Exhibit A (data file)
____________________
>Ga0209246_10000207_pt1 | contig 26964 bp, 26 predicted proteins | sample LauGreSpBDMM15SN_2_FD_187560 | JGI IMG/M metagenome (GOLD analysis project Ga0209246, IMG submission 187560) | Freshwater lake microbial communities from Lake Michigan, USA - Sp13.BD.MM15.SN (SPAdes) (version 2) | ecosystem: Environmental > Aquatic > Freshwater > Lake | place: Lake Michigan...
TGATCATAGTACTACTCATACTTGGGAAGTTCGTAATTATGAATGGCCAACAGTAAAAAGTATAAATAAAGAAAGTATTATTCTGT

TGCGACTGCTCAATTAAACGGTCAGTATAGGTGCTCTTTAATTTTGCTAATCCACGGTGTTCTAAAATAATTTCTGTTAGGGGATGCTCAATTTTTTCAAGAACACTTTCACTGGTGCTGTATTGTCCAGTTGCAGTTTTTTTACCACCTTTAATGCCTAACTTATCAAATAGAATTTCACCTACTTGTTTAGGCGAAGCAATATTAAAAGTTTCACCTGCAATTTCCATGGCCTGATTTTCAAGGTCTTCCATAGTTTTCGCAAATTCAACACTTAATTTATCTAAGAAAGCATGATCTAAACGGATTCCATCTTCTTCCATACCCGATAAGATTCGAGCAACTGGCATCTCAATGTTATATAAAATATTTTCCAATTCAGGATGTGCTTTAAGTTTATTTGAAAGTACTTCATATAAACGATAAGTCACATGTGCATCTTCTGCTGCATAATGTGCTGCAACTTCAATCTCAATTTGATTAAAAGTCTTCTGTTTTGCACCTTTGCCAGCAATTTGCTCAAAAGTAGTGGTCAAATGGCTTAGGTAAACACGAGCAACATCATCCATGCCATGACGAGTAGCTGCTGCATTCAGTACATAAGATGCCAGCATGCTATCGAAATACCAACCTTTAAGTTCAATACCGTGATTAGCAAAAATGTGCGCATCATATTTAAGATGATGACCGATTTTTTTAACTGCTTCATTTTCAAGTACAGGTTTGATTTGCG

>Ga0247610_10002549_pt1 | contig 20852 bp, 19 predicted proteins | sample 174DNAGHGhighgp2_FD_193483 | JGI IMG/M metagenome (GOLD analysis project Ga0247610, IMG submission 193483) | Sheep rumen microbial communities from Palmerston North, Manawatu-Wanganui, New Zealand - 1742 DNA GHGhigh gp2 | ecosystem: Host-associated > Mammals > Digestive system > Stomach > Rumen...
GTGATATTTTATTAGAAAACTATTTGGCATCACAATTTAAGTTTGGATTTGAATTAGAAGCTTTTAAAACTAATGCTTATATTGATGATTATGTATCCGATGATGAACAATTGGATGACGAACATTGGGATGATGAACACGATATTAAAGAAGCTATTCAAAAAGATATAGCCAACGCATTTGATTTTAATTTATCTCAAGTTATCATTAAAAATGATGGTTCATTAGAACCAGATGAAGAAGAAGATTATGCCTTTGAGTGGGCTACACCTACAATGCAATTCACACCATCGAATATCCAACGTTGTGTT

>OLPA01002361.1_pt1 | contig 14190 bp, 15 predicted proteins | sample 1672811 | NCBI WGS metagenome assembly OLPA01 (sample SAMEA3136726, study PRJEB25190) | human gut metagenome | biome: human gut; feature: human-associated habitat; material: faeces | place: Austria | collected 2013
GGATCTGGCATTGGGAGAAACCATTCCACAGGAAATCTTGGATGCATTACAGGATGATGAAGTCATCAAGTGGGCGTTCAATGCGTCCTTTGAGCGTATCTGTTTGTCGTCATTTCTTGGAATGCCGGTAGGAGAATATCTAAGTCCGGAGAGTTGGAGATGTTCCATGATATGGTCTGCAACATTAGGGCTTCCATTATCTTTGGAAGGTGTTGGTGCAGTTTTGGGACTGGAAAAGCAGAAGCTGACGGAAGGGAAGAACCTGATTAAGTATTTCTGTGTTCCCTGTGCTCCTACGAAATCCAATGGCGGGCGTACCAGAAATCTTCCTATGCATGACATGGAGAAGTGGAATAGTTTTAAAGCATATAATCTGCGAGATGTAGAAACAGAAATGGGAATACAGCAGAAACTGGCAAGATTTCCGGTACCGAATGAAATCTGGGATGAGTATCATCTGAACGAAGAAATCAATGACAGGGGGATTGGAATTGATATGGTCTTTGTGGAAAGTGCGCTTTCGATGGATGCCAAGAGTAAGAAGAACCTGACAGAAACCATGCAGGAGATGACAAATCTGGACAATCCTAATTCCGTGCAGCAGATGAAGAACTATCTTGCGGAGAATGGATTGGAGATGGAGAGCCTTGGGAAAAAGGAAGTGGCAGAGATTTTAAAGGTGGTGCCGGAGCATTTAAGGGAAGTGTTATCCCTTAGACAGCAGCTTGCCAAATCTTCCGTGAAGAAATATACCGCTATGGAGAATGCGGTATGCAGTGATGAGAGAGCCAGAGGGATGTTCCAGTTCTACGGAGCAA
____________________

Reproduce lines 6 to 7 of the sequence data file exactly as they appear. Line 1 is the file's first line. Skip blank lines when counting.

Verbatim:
>OLPA01002361.1_pt1 | contig 14190 bp, 15 predicted proteins | sample 1672811 | NCBI WGS metagenome assembly OLPA01 (sample SAMEA3136726, study PRJEB25190) | human gut metagenome | biome: human gut; feature: human-associated habitat; material: faeces | place: Austria | collected 2013
GGATCTGGCATTGGGAGAAACCATTCCACAGGAAATCTTGGATGCATTACAGGATGATGAAGTCATCAAGTGGGCGTTCAATGCGTCCTTTGAGCGTATCTGTTTGTCGTCATTTCTTGGAATGCCGGTAGGAGAATATCTAAGTCCGGAGAGTTGGAGATGTTCCATGATATGGTCTGCAACATTAGGGCTTCCATTATCTTTGGAAGGTGTTGGTGCAGTTTTGGGACTGGAAAAGCAGAAGCTGACGGAAGGGAAGAACCTGATTAAGTATTTCTGTGTTCCCTGTGCTCCTACGAAATCCAATGGCGGGCGTACCAGAAATCTTCCTATGCATGACATGGAGAAGTGGAATAGTTTTAAAGCATATAATCTGCGAGATGTAGAAACAGAAATGGGAATACAGCAGAAACTGGCAAGATTTCCGGTACCGAATGAAATCTGGGATGAGTATCATCTGAACGAAGAAATCAATGACAGGGGGATTGGAATTGATATGGTCTTTGTGGAAAGTGCGCTTTCGATGGATGCCAAGAGTAAGAAGAACCTGACAGAAACCATGCAGGAGATGACAAATCTGGACAATCCTAATTCCGTGCAGCAGATGAAGAACTATCTTGCGGAGAATGGATTGGAGATGGAGAGCCTTGGGAAAAAGGAAGTGGCAGAGATTTTAAAGGTGGTGCCGGAGCATTTAAGGGAAGTGTTATCCCTTAGACAGCAGCTTGCCAAATCTTCCGTGAAGAAATATACCGCTATGGAGAATGCGGTATGCAGTGATGAGAGAGCCAGAGGGATGTTCCAGTTCTACGGAGCAA